Security experts teamed up and simultaneously hijacked hundreds of Emotet command-and-control servers and disrupted its backups, too. Researchers placed their own machines at the IP addresses of crooks’ computers and made the payload inactive to prevent connection with the botnet.

These actions lead to the fact that Emotet’s C2 servers don’t work anymore and it can’t cause any harm to the infected machine. Right now the malware comeback seems impossible.

Dutch police officials used their access to two crucial servers located in the country to deploy an Emotet update to all infected hosts that will remove the malware from all infected computers on March 25, 2021.

Thankfully, modern online hunting services like ANY.RUN are equipped with equally advanced research functions and allows professionals to study cyber threats with maximum efficiency, helping researchers to battle elusive malware like Emotet.

IOCs

IP addresses
45.33.55.157
195.78.33.200
190.56.149.122
54.39.178.177
91.211.88.52
51.38.50.144
188.40.170.197
221.147.142.214
162.241.204.233
45.79.75.232
173.249.6.108
72.167.223.217
37.157.196.117
47.188.131.94
61.76.222.210
72.249.144.95
163.172.107.70
75.109.111.18
75.188.107.174
107.170.146.252
Hashes
93634bdc0d75c0a8feca9e368e5ea605f7374301d6f8d07b7f3783c9fc26b680
c040ac4054c4b454cbd442a1950e797859addf8f22e2bd8dc7e2e0451dbd8d95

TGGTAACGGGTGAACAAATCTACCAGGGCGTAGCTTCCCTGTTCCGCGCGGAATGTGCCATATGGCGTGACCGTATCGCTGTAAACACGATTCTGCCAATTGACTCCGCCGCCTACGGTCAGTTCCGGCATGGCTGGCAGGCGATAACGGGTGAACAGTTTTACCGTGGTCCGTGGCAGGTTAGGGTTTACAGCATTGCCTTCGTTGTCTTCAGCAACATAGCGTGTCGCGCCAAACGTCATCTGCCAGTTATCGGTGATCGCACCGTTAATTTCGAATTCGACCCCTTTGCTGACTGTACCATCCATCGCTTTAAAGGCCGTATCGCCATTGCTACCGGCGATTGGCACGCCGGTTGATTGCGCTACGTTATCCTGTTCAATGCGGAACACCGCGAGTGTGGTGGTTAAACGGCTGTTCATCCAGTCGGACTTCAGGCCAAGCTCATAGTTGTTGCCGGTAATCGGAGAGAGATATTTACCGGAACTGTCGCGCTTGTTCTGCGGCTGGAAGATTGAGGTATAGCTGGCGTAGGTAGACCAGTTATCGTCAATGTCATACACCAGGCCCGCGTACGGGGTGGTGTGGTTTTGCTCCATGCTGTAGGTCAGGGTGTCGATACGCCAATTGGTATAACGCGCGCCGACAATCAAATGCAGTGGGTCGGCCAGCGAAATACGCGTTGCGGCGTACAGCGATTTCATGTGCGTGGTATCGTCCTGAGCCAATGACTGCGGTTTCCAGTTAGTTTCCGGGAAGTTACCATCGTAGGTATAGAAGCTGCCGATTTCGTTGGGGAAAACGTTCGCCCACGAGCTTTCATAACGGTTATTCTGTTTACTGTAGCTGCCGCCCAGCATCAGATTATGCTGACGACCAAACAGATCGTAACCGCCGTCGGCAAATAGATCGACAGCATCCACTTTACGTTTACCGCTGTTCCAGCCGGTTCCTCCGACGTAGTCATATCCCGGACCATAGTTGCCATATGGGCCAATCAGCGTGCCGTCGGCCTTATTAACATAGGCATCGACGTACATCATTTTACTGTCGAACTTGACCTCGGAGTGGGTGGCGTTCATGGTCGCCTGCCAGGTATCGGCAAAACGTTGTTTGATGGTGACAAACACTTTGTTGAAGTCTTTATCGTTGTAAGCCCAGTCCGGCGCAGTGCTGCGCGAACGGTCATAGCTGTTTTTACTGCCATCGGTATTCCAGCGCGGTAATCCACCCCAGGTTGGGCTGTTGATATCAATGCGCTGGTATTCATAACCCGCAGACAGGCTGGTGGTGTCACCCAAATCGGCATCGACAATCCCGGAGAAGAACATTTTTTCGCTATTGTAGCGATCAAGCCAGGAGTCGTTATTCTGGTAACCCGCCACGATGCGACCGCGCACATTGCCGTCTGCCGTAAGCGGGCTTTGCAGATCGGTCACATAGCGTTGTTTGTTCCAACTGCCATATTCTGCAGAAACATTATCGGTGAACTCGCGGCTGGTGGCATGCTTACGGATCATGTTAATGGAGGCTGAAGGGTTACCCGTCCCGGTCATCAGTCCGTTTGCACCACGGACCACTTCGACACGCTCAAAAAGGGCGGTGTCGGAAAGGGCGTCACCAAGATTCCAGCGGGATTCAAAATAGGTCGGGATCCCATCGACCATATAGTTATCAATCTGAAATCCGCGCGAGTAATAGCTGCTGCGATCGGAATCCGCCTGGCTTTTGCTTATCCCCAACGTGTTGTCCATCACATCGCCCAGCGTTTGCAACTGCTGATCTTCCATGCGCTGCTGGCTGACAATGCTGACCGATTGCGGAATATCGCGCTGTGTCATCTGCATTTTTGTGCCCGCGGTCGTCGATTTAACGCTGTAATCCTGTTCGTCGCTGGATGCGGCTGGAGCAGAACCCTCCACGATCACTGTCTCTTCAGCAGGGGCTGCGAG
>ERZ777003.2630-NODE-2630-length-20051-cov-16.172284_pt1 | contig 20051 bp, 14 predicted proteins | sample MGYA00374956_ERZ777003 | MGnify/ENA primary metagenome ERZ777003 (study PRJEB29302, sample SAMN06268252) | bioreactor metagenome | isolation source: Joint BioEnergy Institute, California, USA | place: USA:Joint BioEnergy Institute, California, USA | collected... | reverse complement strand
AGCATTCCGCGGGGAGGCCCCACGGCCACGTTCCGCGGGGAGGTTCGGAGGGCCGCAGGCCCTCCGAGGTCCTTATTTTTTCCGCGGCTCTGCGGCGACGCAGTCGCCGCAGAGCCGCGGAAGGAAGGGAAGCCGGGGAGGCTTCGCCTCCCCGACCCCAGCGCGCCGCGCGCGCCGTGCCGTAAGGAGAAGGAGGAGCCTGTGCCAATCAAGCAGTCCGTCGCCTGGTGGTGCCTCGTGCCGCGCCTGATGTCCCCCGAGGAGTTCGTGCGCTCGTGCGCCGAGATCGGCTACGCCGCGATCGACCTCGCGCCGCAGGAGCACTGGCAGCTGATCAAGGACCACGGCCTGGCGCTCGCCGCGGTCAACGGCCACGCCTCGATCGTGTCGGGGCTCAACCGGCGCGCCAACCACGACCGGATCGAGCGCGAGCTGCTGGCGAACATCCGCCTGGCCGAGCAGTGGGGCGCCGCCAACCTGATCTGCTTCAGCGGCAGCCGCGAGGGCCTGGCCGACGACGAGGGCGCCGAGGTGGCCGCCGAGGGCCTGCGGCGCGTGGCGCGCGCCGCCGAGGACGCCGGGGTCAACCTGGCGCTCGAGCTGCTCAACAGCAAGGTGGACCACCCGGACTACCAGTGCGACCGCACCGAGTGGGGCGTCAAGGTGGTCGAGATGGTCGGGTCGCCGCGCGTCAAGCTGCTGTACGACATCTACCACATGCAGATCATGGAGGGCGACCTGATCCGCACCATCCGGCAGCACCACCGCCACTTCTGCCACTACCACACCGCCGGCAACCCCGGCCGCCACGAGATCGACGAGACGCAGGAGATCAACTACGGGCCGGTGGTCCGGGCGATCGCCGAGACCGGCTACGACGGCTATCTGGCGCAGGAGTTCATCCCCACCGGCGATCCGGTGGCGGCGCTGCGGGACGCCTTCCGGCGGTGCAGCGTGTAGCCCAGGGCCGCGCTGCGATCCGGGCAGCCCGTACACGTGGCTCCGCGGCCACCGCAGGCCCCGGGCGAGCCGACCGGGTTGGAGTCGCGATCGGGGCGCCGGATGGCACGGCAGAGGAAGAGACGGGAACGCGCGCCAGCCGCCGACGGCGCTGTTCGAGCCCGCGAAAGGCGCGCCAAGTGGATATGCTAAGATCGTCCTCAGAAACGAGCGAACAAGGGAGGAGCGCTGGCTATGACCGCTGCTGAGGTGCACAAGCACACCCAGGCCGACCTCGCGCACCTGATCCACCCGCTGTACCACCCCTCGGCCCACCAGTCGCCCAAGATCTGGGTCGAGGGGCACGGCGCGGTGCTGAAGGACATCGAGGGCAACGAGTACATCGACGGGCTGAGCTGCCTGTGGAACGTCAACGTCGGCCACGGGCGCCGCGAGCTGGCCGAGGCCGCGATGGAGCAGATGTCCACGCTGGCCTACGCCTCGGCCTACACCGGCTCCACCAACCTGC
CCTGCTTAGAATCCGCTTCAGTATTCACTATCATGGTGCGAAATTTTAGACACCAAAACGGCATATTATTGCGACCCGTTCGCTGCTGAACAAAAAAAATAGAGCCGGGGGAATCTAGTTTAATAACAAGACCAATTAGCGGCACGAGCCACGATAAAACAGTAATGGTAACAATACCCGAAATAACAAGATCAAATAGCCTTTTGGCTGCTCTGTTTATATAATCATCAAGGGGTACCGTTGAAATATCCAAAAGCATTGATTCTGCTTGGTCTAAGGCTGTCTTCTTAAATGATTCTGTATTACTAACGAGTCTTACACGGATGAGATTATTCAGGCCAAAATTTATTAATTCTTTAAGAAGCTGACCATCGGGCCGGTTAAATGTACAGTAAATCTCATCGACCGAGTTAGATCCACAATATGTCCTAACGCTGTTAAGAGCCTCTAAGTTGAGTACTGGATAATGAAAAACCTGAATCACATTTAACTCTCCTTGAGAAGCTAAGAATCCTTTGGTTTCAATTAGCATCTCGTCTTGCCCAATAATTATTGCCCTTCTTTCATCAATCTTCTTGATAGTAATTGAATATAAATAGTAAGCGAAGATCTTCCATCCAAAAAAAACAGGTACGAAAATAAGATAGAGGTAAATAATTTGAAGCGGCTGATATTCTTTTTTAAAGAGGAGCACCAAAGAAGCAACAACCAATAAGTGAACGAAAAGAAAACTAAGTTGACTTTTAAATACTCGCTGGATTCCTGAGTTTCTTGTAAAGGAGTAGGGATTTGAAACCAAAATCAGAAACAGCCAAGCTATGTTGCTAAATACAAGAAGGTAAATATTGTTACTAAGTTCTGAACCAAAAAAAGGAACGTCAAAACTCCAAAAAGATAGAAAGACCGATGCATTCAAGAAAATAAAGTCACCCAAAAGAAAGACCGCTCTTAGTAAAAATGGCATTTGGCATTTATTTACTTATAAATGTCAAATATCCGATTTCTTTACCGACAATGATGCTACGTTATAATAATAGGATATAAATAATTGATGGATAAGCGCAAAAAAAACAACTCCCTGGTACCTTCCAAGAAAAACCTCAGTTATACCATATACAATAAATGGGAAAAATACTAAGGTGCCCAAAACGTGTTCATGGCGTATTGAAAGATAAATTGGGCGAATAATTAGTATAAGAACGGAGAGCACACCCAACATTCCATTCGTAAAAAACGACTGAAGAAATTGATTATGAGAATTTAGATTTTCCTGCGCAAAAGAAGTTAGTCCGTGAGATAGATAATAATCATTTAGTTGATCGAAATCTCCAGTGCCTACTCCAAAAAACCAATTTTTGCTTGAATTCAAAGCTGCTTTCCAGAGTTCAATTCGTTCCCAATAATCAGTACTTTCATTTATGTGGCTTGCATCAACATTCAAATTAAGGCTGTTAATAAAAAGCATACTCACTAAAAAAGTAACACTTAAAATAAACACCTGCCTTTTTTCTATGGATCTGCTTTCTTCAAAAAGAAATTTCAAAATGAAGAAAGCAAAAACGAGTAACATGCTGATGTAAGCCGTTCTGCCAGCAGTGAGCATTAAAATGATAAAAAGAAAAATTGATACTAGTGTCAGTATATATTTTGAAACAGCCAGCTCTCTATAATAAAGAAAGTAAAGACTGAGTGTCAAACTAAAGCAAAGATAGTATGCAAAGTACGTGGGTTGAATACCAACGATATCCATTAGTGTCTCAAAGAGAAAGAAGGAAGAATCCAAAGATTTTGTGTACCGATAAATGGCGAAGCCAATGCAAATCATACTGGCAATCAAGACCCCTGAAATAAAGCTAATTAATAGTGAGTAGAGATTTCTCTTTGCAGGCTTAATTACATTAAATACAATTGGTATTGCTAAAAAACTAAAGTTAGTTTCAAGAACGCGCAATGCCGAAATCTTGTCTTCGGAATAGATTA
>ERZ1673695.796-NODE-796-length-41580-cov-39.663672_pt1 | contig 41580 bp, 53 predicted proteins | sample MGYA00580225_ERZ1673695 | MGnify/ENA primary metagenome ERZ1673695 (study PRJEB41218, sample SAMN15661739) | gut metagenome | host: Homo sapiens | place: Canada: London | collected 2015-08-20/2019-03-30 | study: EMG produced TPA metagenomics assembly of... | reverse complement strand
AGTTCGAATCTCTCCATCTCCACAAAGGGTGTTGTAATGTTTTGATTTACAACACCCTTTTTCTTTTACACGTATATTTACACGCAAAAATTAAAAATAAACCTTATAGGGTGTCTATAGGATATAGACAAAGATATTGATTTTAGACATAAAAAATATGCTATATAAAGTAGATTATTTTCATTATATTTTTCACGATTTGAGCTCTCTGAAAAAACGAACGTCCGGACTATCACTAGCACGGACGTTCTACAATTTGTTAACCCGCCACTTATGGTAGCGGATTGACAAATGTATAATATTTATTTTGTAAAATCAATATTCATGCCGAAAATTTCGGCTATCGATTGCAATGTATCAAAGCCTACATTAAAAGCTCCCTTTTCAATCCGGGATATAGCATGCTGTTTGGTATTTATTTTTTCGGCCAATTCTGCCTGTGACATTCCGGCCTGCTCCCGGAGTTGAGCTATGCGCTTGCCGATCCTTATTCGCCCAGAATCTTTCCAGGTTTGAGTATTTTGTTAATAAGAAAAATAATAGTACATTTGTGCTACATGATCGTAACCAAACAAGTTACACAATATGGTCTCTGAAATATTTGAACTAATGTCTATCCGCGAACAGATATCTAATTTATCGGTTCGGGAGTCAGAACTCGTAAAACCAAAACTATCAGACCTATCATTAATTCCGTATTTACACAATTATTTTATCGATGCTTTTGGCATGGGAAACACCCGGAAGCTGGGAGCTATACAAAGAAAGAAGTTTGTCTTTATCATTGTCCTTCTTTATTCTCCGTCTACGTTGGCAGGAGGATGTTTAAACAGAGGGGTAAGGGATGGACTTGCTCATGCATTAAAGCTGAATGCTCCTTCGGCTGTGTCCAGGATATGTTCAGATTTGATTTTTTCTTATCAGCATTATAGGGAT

8f165a26d7e9ad72cb0d51cf01076cc4b0099a244cd4e702645d36dc788dd0cc
5a2728fd26d5779f2a64572290bb7783480766daddc75e4ae941e81314afeed8
21e9fdddcd8fd59327e757754834162cf6529320811c0da90529941d6841f312
1dd359645be667b21f2a637d7af610225783a3b01aa56e3a14238c98efd8e4f5
b2016059780312747db676c4e688a2f0f3b133389b93c00445a36cc98c7daa87
012ad4a5fad01b7f3ba26af8a2fea4af5a4346a73697d0826324434bf983d2f6
1be234b610487c8afa3066e2e4d517d24f7e0fbc08c9ee320f9dd51a0e12a3ce
ff5e831a370874062340e1569213e6ebe7f483baf34ea5a3ff4d06b494cb9a0b
1fd5e6c1889f9e1c69e4265784e1c41cdd5c97cb30d131f01498071bd9162205
4965eb00c02639566e1756f2243e8caa246a6619753e6b0fdc2ebd940d137615
4fd0a096398828d7ef0277976dd3e62d9b81ad6a0cb706e7f90bc9af85dfbc40
0ffa889a6da596f1ffeec10b7c67989ad9398b4a4e9a1a74eebe2f5353e5d4f9
1954d40d235acf3ac2aa9bde2107a6ce8a6a92f5f6e97e32c265acf3ad2e40f4
018419c28a2706a524a8a36455cb4eba56cab58642c3df05c0003062a5cb24f2
0f1acee10779996ad518a1f6b48fb01ee6ab0d8e85fc53cb6510938d82a9f752
d5ed99fb1505614936d7822f1c0556ef0add8775d5559275aa25007929590a9b
ec675560c39e8daee659a552602b33aaaff5245b31d13e92f455be87d0c78c47
0eb139b0d4199f0b430ea559f88664fe2529aaa336fdda2bd36399af76dd5642
Domains
isns.net
majul.com
elx01.knas.systems
booking.msg.bluhotels.com
booking.msg.bluhotels.com
192-168-100-87.abcdefghijklmnopqrstuvwxyz012345.plex.direct
pool.ug
oshibki-bytovoj-tehniki.com
ticket.ipv10.eu
3jkpvk2m8y.dattolocal.net
krupskaya.com
m-onetrading-jp.com
thuocnam.tk
haxt.net
www.get-xmas.com
www.drive-software.com
get-xmas.com
qxq.ddns.net
www2.moveit.com
freedesktopsoft.com